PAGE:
America's Minority Religions Take Center Stage

FILE - In this file theater publicity image provided by Boneau/Bryan-Brown, Andrew Rannells, center, performs with an ensembl
FILE - In this file theater publicity image provided by Boneau/Bryan-Brown, Andrew Rannells, center, performs with an ensemble cast in "The Book of Mormon" at the Eugene O'Neill Theatre in New York. Most Broadway shows had a lot to be thankful for this Thanksgiving; box offices jumped more than $6 million from the previous week. Some of the biggest winners were “The Book of Mormon” and “Annie,” which both set house records. (AP Photo/Boneau/Bryan-Brown, Joan Marcus, File)

By Tamarra Kemsley

Newtown, Conn. -- First, it was Mitt Romney's campaign for the 2008 presidential bid. Then came The Church Of Jesus Christ of Latter-day Saints' "I'm a Mormon" public relations campaign, flooding New York City's Time Square and a dozen other American cities. Next arrived Broadway's "The Book of Mormon" musical. And finally, in 2012 Mitt Romney ran for president again.

Collectively, this time period has been labelled the "Mormon Moment." And for the faith's 14 million members ready to shed their reputation as a non-Christian, polygamy-practicing cult, it couldn't come soon enough.

Mormons, however, weren't the only U.S. religious minority thrust under the limelight during both presidential campaigns.

On-going in both the 2008 and 2012 campaigns were false statements that Barack Obama is Muslim. Islam and Muslims also made headlines in the United States during debates over Rep. Peter King's controversial congressional hearings on Islamic radicalisation and state bills banning the use of Islamic or other non-U.S. legal principles, and the "All American Muslim" television program featuring Muslims in Detroit.

Lobna "Luby" Ismail, president of Connecting Cultures, takes a proactive, constructive approach to changing public discourse around minority faiths in the United States. When responding to stereotypes and negative perceptions of Islam and Muslims, Ismail has taken both formal and informal approaches.

On the one hand, she keeps a busy schedule training first responders for the Department of Justice on "how to effectively engage with American Muslims." When it comes to dispersing the message to her friends and the public-at-large Ismail takes a different focus -- that of putting a face to the name of her faith. In some cases, as with the short film, "My Fellow American," she uses the faces of Muslim doctors, grocers and neighbours. When it comes to those she was raised with and knows best, however, Ismail said she reminds them of herself.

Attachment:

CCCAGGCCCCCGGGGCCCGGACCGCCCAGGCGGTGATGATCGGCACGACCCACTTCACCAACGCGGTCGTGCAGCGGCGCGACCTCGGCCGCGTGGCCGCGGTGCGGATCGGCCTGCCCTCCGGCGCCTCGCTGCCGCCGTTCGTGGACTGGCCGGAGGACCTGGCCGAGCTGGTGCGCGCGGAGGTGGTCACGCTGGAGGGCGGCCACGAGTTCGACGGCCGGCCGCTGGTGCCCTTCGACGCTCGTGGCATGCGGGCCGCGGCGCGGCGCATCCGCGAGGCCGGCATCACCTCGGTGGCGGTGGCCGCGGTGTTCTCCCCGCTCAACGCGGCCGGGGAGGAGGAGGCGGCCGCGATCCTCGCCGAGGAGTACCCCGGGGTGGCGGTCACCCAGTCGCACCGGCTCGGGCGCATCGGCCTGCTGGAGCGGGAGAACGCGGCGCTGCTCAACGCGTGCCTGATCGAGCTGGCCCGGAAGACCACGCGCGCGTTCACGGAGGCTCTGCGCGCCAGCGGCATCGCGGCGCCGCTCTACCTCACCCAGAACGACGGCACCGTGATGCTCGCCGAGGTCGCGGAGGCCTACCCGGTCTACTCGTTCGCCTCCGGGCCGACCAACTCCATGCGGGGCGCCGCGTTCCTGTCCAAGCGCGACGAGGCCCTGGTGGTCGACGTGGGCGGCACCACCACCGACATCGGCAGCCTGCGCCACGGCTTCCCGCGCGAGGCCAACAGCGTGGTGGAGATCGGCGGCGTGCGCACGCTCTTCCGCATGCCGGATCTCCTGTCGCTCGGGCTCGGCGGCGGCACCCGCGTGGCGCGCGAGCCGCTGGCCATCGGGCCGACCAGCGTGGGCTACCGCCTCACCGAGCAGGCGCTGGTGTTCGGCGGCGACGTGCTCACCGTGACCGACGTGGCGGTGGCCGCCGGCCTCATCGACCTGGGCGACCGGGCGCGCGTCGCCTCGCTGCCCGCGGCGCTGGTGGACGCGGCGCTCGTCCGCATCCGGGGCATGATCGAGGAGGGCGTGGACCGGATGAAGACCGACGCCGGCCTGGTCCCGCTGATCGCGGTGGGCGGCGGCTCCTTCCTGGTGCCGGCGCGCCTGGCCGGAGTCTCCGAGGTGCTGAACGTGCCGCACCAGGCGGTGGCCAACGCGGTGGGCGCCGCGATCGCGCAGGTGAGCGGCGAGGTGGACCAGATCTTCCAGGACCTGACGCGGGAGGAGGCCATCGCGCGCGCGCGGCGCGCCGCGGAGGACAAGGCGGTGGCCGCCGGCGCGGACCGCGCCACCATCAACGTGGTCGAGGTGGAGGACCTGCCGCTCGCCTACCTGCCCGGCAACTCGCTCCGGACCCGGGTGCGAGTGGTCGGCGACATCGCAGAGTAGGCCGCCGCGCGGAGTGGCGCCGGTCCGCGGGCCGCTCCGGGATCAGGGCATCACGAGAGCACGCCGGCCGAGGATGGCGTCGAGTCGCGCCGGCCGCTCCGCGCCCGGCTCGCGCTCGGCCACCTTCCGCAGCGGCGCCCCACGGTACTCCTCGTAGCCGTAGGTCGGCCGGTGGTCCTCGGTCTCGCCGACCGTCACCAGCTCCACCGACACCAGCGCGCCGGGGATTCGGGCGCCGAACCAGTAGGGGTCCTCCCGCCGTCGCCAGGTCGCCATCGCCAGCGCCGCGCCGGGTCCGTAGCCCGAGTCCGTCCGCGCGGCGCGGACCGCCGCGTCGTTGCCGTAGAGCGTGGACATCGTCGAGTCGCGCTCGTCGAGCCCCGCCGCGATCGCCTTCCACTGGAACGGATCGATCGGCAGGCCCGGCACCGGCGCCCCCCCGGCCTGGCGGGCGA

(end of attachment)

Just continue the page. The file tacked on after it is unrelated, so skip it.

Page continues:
"Remember my face, I tell them. I'm your friend; remember me."

As it turns out, research released by the Pew Research Forum suggests that this phenomenon of putting a face to a religion (in this case Mitt Romney's) was one of the Mormon Moment's most positive outcomes.

While those polled by Pew expressed no better understanding of the faith itself, from November 2011 to November 2012 they did report a steady increase (from 39 to 65 percent) of adults who knew Romney is Mormon. And with this general application of a face to the religion, was a corresponding decrease in feeling that the faith is strange or very different from one's own.

This was evidenced in Pew polling results from the same period, in which the number of "white evangelical" respondents who felt that Mormons "are very different" fell from 70 to 61 percent, "white mainline" from 56 to 48 percent and "white catholic" from 68 to 58 percent.

And while statistics like these show improvement, they also suggest plenty of room for improvement before Mormons are accepted as quickly and easily as, say, Catholics or Protestants. The same goes for Muslims.

However, with the combativeness of the elections at an end, Ismail feels some of the divisiveness ended with it.

"I do feel that since the campaign is over there is a putting aside of what was polarising of the candidates around religion," she said. "I'm glad it's over.

Perhaps most reassuring is Ismail's optimism for the future. As the nation continues to grow more diverse, she believes "that as Americans we will come back to our foundational principles around pluralism" and accept not only Mormons and Muslims, but everyone that contributes to the country's social fabric.

Tamarra Kemsley is a recent graduate from Brigham Young University where she studied journalism and is currently a freelance reporter based in the New York area. This article was written for the Common Ground News Service (CGNews).

Common Ground News Service (CGNews), Jan. 8. Copyright permission is granted for publication.